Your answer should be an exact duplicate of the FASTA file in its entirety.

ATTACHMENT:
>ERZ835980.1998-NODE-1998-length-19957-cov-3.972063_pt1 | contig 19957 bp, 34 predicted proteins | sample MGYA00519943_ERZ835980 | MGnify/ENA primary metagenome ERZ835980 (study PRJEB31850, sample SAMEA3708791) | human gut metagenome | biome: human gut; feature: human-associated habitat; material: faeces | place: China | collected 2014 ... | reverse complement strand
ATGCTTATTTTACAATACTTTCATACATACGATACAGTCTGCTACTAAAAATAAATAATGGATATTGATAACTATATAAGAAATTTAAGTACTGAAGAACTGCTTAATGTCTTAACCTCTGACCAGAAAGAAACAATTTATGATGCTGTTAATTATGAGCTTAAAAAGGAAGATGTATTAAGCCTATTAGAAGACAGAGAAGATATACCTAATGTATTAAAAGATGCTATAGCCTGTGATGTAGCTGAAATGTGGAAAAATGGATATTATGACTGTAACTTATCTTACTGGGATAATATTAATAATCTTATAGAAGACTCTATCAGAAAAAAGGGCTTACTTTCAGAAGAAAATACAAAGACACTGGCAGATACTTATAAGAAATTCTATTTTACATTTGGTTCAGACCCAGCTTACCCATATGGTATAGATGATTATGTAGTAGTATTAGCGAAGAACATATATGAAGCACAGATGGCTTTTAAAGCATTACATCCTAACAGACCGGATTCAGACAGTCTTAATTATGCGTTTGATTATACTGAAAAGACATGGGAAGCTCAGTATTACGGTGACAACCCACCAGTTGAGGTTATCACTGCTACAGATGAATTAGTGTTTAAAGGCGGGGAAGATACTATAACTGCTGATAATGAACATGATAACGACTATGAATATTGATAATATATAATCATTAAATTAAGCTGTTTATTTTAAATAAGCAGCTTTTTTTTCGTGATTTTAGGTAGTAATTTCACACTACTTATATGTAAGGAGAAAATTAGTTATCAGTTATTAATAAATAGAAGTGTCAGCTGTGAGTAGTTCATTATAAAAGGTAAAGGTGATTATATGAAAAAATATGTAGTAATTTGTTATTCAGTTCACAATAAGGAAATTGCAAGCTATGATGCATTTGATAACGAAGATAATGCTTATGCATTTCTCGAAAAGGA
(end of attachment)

>ERZ835980.1998-NODE-1998-length-19957-cov-3.972063_pt1 | contig 19957 bp, 34 predicted proteins | sample MGYA00519943_ERZ835980 | MGnify/ENA primary metagenome ERZ835980 (study PRJEB31850, sample SAMEA3708791) | human gut metagenome | biome: human gut; feature: human-associated habitat; material: faeces | place: China | collected 2014 ... | reverse complement strand
ATGCTTATTTTACAATACTTTCATACATACGATACAGTCTGCTACTAAAAATAAATAATGGATATTGATAACTATATAAGAAATTTAAGTACTGAAGAACTGCTTAATGTCTTAACCTCTGACCAGAAAGAAACAATTTATGATGCTGTTAATTATGAGCTTAAAAAGGAAGATGTATTAAGCCTATTAGAAGACAGAGAAGATATACCTAATGTATTAAAAGATGCTATAGCCTGTGATGTAGCTGAAATGTGGAAAAATGGATATTATGACTGTAACTTATCTTACTGGGATAATATTAATAATCTTATAGAAGACTCTATCAGAAAAAAGGGCTTACTTTCAGAAGAAAATACAAAGACACTGGCAGATACTTATAAGAAATTCTATTTTACATTTGGTTCAGACCCAGCTTACCCATATGGTATAGATGATTATGTAGTAGTATTAGCGAAGAACATATATGAAGCACAGATGGCTTTTAAAGCATTACATCCTAACAGACCGGATTCAGACAGTCTTAATTATGCGTTTGATTATACTGAAAAGACATGGGAAGCTCAGTATTACGGTGACAACCCACCAGTTGAGGTTATCACTGCTACAGATGAATTAGTGTTTAAAGGCGGGGAAGATACTATAACTGCTGATAATGAACATGATAACGACTATGAATATTGATAATATATAATCATTAAATTAAGCTGTTTATTTTAAATAAGCAGCTTTTTTTTCGTGATTTTAGGTAGTAATTTCACACTACTTATATGTAAGGAGAAAATTAGTTATCAGTTATTAATAAATAGAAGTGTCAGCTGTGAGTAGTTCATTATAAAAGGTAAAGGTGATTATATGAAAAAATATGTAGTAATTTGTTATTCAGTTCACAATAAGGAAATTGCAAGCTATGATGCATTTGATAACGAAGATAATGCTTATGCATTTCTCGAAAAGGA